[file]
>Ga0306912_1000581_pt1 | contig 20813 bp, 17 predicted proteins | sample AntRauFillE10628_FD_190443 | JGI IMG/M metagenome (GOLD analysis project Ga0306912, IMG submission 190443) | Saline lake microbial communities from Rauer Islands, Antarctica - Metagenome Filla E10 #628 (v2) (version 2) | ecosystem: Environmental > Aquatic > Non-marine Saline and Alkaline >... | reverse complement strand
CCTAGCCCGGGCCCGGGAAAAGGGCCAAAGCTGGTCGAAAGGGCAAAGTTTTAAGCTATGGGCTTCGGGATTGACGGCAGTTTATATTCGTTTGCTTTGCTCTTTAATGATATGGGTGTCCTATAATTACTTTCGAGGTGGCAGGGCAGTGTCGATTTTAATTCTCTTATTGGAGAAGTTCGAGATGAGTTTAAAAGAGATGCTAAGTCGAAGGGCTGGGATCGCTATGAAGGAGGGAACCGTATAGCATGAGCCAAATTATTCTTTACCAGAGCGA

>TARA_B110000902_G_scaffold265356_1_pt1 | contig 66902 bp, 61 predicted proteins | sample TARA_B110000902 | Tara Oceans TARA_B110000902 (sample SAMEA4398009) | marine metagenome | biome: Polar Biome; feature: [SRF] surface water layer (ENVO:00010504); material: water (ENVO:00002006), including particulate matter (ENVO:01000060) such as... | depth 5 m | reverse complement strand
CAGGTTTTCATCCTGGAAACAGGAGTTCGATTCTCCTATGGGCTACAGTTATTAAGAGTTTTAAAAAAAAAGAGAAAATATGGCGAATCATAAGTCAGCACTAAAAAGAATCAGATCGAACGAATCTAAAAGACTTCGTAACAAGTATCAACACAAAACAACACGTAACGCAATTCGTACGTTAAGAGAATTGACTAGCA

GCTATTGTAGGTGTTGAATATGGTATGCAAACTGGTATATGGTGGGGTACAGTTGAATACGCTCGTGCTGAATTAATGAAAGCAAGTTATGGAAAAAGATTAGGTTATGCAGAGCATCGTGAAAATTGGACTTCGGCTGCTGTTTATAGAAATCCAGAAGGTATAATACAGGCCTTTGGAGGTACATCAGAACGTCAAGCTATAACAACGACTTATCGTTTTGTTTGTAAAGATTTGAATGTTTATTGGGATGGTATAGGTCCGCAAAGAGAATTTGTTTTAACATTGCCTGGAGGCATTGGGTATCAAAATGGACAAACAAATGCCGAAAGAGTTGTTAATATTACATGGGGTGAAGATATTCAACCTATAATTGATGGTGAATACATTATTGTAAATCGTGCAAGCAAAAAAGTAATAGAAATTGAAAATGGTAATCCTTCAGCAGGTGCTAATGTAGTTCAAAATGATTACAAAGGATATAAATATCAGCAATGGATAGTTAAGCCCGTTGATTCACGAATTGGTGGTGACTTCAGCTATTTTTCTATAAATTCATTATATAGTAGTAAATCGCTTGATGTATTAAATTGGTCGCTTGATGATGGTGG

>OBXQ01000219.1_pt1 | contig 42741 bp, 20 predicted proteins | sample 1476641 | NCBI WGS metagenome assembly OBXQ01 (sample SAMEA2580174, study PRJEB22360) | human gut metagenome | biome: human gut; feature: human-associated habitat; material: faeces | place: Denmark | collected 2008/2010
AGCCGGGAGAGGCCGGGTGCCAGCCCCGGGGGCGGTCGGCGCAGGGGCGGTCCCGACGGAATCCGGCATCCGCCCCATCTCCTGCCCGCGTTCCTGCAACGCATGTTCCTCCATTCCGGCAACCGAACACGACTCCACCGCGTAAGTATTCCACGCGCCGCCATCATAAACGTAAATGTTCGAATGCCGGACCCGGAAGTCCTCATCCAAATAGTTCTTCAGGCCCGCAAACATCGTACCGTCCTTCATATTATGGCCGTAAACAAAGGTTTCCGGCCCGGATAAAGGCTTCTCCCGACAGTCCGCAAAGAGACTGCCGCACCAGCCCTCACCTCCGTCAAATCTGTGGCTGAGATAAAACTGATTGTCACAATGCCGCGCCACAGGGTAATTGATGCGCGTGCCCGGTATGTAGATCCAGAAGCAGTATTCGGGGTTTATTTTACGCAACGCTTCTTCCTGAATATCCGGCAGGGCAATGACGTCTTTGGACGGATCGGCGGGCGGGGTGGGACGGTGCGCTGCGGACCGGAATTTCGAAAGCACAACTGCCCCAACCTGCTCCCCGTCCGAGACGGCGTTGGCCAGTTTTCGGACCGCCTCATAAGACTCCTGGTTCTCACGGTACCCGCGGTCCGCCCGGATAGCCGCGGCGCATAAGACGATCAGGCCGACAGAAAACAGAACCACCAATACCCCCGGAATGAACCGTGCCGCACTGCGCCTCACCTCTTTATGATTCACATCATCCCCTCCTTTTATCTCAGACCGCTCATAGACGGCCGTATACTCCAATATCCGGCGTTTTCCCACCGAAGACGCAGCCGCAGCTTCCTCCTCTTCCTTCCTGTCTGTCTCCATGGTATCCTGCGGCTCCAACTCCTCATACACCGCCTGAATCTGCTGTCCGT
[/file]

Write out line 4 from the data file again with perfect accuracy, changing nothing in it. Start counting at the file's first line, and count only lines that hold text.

CAGGTTTTCATCCTGGAAACAGGAGTTCGATTCTCCTATGGGCTACAGTTATTAAGAGTTTTAAAAAAAAAGAGAAAATATGGCGAATCATAAGTCAGCACTAAAAAGAATCAGATCGAACGAATCTAAAAGACTTCGTAACAAGTATCAACACAAAACAACACGTAACGCAATTCGTACGTTAAGAGAATTGACTAGCA